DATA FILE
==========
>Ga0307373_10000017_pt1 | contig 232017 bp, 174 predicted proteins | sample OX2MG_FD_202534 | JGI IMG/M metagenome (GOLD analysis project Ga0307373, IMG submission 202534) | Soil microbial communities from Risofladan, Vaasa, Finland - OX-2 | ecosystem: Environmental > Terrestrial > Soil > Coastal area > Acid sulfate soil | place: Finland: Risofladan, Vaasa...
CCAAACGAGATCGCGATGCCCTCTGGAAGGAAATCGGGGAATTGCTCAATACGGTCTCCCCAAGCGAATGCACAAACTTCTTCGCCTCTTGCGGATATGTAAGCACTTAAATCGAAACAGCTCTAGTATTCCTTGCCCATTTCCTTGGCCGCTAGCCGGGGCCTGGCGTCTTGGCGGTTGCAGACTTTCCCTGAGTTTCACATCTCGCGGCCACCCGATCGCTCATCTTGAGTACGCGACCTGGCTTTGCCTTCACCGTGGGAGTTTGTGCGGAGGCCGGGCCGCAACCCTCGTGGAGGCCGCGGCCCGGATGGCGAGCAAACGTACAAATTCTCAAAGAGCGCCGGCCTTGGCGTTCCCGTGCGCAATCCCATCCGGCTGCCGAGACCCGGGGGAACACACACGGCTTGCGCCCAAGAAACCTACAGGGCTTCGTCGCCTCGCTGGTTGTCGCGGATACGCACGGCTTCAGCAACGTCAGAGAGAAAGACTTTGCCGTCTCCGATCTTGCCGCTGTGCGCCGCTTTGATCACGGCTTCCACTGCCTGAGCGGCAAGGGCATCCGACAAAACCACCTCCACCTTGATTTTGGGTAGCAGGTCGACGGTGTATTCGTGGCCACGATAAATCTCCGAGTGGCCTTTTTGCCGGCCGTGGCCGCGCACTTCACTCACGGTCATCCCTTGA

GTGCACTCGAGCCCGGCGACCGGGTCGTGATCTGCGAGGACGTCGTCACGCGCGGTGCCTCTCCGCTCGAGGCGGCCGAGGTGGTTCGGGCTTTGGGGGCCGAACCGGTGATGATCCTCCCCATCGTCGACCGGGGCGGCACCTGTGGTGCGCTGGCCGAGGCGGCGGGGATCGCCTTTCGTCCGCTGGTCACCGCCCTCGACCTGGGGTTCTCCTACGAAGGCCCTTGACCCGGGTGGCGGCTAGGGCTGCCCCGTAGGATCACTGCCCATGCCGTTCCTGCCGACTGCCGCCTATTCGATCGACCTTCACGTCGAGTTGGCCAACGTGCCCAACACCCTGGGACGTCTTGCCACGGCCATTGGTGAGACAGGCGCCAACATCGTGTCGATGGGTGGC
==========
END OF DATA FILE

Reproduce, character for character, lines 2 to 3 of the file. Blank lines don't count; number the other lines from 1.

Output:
CCAAACGAGATCGCGATGCCCTCTGGAAGGAAATCGGGGAATTGCTCAATACGGTCTCCCCAAGCGAATGCACAAACTTCTTCGCCTCTTGCGGATATGTAAGCACTTAAATCGAAACAGCTCTAGTATTCCTTGCCCATTTCCTTGGCCGCTAGCCGGGGCCTGGCGTCTTGGCGGTTGCAGACTTTCCCTGAGTTTCACATCTCGCGGCCACCCGATCGCTCATCTTGAGTACGCGACCTGGCTTTGCCTTCACCGTGGGAGTTTGTGCGGAGGCCGGGCCGCAACCCTCGTGGAGGCCGCGGCCCGGATGGCGAGCAAACGTACAAATTCTCAAAGAGCGCCGGCCTTGGCGTTCCCGTGCGCAATCCCATCCGGCTGCCGAGACCCGGGGGAACACACACGGCTTGCGCCCAAGAAACCTACAGGGCTTCGTCGCCTCGCTGGTTGTCGCGGATACGCACGGCTTCAGCAACGTCAGAGAGAAAGACTTTGCCGTCTCCGATCTTGCCGCTGTGCGCCGCTTTGATCACGGCTTCCACTGCCTGAGCGGCAAGGGCATCCGACAAAACCACCTCCACCTTGATTTTGGGTAGCAGGTCGACGGTGTATTCGTGGCCACGATAAATCTCCGAGTGGCCTTTTTGCCGGCCGTGGCCGCGCACTTCACTCACGGTCATCCCTTGA

GTGCACTCGAGCCCGGCGACCGGGTCGTGATCTGCGAGGACGTCGTCACGCGCGGTGCCTCTCCGCTCGAGGCGGCCGAGGTGGTTCGGGCTTTGGGGGCCGAACCGGTGATGATCCTCCCCATCGTCGACCGGGGCGGCACCTGTGGTGCGCTGGCCGAGGCGGCGGGGATCGCCTTTCGTCCGCTGGTCACCGCCCTCGACCTGGGGTTCTCCTACGAAGGCCCTTGACCCGGGTGGCGGCTAGGGCTGCCCCGTAGGATCACTGCCCATGCCGTTCCTGCCGACTGCCGCCTATTCGATCGACCTTCACGTCGAGTTGGCCAACGTGCCCAACACCCTGGGACGTCTTGCCACGGCCATTGGTGAGACAGGCGCCAACATCGTGTCGATGGGTGGC